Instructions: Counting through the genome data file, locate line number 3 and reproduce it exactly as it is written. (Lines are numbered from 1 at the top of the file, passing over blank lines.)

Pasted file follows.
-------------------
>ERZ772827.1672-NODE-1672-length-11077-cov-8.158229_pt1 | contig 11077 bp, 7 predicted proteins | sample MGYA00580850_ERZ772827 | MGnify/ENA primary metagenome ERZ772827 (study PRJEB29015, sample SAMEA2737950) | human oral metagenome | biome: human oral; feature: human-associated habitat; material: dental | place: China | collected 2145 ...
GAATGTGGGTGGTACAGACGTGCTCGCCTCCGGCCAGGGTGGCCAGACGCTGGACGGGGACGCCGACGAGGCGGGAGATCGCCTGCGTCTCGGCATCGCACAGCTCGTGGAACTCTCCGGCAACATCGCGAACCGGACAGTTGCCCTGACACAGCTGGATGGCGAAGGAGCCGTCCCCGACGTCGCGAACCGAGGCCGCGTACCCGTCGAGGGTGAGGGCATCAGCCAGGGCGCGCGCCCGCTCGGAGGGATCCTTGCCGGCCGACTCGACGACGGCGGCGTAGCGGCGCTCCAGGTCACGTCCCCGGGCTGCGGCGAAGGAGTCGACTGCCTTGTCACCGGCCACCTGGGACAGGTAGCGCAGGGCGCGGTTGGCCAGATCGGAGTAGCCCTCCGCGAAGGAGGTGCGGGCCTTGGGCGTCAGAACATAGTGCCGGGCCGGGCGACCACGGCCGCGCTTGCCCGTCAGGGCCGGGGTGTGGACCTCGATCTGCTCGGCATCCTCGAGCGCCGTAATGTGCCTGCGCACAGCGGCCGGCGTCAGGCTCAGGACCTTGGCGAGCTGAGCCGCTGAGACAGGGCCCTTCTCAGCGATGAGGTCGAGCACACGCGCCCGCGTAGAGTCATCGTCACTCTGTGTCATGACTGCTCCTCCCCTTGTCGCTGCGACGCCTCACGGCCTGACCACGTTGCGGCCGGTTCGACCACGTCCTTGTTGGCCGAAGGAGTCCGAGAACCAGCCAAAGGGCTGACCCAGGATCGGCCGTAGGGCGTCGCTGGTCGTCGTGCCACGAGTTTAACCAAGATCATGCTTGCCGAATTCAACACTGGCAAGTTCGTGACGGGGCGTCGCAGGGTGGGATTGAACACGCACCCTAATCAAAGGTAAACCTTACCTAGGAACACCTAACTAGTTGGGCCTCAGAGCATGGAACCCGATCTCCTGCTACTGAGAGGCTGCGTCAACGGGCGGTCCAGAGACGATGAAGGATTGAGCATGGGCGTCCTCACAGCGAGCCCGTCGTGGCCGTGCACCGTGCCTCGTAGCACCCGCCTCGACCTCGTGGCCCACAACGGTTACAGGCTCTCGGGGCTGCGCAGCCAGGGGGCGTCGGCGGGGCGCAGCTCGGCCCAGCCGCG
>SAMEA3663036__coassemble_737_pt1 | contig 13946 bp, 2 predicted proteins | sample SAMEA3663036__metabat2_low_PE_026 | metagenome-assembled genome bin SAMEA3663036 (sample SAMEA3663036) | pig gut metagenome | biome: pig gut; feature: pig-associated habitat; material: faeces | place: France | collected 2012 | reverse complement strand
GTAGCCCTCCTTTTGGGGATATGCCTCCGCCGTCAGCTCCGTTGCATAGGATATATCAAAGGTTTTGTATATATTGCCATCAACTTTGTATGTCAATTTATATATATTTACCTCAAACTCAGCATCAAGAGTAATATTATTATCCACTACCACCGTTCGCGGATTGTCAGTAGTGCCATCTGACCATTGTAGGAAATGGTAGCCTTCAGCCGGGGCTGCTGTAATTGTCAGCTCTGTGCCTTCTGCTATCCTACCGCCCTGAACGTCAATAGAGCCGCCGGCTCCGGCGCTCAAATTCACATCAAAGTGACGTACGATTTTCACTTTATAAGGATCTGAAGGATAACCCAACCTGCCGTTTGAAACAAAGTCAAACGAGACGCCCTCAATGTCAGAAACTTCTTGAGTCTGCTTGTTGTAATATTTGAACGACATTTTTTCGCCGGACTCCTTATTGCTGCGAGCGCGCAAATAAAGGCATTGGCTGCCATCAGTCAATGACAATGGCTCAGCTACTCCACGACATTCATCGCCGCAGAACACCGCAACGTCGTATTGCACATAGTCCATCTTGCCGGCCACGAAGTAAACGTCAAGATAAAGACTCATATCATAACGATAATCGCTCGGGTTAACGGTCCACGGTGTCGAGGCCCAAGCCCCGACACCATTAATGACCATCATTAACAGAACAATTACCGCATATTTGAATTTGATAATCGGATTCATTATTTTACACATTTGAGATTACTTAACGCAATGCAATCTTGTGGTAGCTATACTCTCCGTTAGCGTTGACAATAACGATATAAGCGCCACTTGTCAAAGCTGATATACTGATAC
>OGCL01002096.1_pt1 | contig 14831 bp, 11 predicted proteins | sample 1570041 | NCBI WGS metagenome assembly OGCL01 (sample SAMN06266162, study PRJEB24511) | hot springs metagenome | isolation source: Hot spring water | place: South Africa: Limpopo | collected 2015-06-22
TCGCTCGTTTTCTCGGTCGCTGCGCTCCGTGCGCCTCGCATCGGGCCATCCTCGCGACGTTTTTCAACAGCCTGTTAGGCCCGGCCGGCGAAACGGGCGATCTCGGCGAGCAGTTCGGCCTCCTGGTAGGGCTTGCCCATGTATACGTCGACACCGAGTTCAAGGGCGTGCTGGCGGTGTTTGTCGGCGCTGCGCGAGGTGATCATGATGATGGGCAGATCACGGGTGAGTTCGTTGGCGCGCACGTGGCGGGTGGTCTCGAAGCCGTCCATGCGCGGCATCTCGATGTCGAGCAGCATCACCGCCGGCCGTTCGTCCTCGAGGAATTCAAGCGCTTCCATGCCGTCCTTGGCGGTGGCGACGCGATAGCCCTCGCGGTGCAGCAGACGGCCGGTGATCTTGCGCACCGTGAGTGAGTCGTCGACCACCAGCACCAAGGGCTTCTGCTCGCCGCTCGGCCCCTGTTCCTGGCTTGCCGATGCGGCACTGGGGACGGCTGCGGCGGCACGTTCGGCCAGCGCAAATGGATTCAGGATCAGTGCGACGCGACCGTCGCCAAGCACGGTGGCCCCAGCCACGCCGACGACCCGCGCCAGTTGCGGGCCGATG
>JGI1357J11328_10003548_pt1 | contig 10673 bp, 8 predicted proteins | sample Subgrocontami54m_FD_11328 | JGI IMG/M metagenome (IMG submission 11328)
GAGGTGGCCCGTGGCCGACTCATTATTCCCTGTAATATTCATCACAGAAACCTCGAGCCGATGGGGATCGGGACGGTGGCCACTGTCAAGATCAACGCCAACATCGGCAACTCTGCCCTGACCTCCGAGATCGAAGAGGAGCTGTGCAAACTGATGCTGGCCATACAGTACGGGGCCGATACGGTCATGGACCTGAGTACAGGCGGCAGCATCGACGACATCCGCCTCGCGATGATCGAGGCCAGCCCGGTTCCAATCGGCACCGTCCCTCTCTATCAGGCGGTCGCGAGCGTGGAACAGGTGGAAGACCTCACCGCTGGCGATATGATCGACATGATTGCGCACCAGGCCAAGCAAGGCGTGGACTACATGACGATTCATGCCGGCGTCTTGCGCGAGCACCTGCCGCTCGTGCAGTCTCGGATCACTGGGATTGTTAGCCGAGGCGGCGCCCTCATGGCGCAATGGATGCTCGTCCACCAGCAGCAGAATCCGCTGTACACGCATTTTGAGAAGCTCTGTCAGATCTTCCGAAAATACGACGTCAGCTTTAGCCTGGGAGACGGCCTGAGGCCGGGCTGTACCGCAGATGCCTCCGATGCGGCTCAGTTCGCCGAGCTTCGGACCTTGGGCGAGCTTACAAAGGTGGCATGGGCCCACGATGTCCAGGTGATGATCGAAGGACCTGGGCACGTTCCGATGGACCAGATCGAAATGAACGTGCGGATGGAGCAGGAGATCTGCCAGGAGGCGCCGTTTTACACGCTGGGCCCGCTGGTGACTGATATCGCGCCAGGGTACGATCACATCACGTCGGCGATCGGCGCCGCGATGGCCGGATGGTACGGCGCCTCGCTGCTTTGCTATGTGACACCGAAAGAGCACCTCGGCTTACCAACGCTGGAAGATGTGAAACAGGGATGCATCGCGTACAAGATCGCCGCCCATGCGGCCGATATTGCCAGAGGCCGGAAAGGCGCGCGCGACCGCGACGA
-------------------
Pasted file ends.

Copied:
>SAMEA3663036__coassemble_737_pt1 | contig 13946 bp, 2 predicted proteins | sample SAMEA3663036__metabat2_low_PE_026 | metagenome-assembled genome bin SAMEA3663036 (sample SAMEA3663036) | pig gut metagenome | biome: pig gut; feature: pig-associated habitat; material: faeces | place: France | collected 2012 | reverse complement strand